Lembo pointed to the latest economic indicators from federal and state Departments of Labor and other sources that show:
• In its monthly Labor Situation publication, the Connecticut Department of
Labor (DOL) reported the preliminary Connecticut nonfarm job estimates for
November from the business payroll survey administered by the US Bureau of Labor
Statistics (BLS). The report showed the state lost 3,500 net jobs (-0.2 percent)
in November 2017, to a level of 1,677,500, seasonally adjusted. In addition,
October’s originally-released job loss of 6,600 was revised upward to a loss of
6,200 for the month.
• DOL reports that November 2017 seasonally adjusted average weekly initial
unemployment claims for first-time filers in Connecticut increased by 566
claimants (16.8 percent) to 3,931 from October 2017, and were lower by 87 claims
(2.3 percent) from the November 2016 level of 3,844.
Payroll Employment Trend
The 2017 State New Economy Index
• Connecticut was recently ranked 10th in the nation in the 2017 State New
Economy Index by the Information Technology and Innovation Foundation (ITIF).
This index measures how closely the 50 state economies match the ideal structure
of the innovation-driven new economy. According to ITIF, the new economy is
characterized by strength in knowledge jobs, participation in globalization and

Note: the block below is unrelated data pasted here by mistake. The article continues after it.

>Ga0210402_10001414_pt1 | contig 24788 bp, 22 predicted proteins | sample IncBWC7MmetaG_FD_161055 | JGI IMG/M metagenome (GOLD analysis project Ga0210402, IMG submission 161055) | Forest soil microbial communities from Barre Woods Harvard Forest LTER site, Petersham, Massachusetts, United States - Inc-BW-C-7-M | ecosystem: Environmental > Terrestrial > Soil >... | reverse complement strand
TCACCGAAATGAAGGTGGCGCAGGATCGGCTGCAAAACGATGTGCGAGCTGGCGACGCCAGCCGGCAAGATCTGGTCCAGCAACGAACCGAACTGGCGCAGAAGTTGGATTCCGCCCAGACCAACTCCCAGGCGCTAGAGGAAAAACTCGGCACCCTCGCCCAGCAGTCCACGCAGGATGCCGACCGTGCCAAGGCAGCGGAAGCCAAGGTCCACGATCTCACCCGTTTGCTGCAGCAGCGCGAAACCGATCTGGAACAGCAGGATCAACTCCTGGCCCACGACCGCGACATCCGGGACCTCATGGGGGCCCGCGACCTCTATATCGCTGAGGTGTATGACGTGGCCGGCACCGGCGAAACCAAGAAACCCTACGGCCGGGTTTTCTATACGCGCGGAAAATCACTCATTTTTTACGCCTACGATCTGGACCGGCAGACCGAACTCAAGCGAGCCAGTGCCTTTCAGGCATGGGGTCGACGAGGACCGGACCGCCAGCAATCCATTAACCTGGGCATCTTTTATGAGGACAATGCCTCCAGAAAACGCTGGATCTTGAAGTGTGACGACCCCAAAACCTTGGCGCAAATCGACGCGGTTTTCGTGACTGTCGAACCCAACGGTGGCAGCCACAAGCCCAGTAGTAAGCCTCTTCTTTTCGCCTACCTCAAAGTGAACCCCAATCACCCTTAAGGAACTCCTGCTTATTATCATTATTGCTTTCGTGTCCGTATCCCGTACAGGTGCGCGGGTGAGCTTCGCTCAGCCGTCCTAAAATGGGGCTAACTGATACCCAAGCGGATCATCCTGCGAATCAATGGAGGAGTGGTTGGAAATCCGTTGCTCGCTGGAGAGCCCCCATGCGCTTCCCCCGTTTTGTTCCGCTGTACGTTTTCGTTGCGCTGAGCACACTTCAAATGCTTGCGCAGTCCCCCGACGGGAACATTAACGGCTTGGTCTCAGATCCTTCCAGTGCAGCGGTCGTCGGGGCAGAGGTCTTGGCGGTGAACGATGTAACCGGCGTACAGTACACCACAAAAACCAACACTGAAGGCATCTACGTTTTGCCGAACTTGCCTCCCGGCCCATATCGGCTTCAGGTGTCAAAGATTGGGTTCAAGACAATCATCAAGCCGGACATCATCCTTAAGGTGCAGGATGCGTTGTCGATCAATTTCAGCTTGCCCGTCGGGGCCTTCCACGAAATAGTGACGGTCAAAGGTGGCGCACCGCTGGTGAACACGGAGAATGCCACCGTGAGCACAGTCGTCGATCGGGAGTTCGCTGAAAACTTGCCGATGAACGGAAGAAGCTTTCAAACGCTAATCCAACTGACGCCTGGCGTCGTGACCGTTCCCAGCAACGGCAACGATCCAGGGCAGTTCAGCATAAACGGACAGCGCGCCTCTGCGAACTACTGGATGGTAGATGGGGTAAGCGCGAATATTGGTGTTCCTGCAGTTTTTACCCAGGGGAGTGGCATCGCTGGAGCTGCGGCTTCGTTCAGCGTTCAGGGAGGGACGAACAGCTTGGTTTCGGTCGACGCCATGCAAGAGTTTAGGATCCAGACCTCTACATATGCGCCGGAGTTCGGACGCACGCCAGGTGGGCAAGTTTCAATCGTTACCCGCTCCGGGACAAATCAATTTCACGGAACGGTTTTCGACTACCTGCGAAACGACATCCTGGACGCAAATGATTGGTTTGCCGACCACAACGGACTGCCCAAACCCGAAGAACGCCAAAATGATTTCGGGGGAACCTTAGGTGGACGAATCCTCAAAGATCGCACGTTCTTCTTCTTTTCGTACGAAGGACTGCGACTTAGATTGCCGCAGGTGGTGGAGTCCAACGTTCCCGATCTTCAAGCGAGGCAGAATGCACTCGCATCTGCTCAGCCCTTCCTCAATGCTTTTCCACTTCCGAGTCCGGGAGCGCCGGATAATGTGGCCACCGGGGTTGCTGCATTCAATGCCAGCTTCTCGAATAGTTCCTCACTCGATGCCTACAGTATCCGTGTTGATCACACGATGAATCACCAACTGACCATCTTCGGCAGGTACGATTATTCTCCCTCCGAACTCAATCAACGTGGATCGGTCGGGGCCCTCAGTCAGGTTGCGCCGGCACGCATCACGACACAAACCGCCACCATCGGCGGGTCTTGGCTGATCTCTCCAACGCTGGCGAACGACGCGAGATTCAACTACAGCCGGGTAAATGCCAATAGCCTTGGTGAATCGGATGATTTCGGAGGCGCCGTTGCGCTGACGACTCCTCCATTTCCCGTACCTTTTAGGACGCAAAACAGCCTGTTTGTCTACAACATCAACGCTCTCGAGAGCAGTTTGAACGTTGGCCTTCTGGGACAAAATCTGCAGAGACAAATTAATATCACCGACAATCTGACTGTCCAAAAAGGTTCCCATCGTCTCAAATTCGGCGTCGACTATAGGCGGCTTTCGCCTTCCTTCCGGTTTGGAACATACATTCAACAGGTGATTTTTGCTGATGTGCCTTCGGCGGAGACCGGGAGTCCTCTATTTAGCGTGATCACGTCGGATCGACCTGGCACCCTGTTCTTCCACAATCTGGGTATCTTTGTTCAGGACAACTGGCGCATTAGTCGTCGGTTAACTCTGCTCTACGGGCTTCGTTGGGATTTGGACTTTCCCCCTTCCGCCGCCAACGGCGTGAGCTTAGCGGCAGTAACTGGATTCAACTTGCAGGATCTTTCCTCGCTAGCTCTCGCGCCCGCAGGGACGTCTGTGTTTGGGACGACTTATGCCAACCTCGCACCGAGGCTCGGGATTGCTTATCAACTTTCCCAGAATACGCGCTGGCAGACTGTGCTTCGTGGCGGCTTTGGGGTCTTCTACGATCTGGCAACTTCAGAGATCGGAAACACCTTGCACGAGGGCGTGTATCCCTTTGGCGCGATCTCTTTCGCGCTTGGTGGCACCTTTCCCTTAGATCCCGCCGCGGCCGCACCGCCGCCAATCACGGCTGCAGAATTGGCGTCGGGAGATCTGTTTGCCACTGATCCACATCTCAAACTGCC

the digital economy, economic dynamism, and innovation capacity. Connecticut was
included in the top ten for exceling in traded services, employing a highly
educated workforce, receiving high amounts of foreign direct investment, and for
the level of research and development activity.
• November 2017 average hourly earnings at $31.01, not seasonally adjusted,
were up $0.44, or 1.4 percent, from the November 2016 estimate. The resultant
average private sector weekly pay amounted to $1,054.34, up $24.13, or 2.3
percent higher than a year ago.
• In its Dec. 7 release, Berkshire Hathaway HomeServices reported results for the Connecticut housing market for November 2017 compared with November 2016. Sales of single family homes declined 2.81 percent. However, the median sale price rose 1.43 percent. New listings in Connecticut decreased by 2.61 percent and the median list price remained unchanged at $250,000. Average days on the market increased nearly 10.88 percent in November 2017 compared to the same month in the previous year. The table below contains more detailed data for the Connecticut market.
• The following chart from Berkshire Hathaway HomeServices shows the total number of Connecticut single family homes for sale in November 2017 distributed by list price:
• Estimated and final income tax payments account for approximately 35 to 40
percent of total state income tax receipts. Both the estimated and final
payments had a negative rate of growth in both Fiscal Years 2016 and 2017.
• To date, shifts in equity portfolio allocations following the presidential
election and a run-up in equity values have not resulted in the expected level
of capital gains related revenue increases for the state.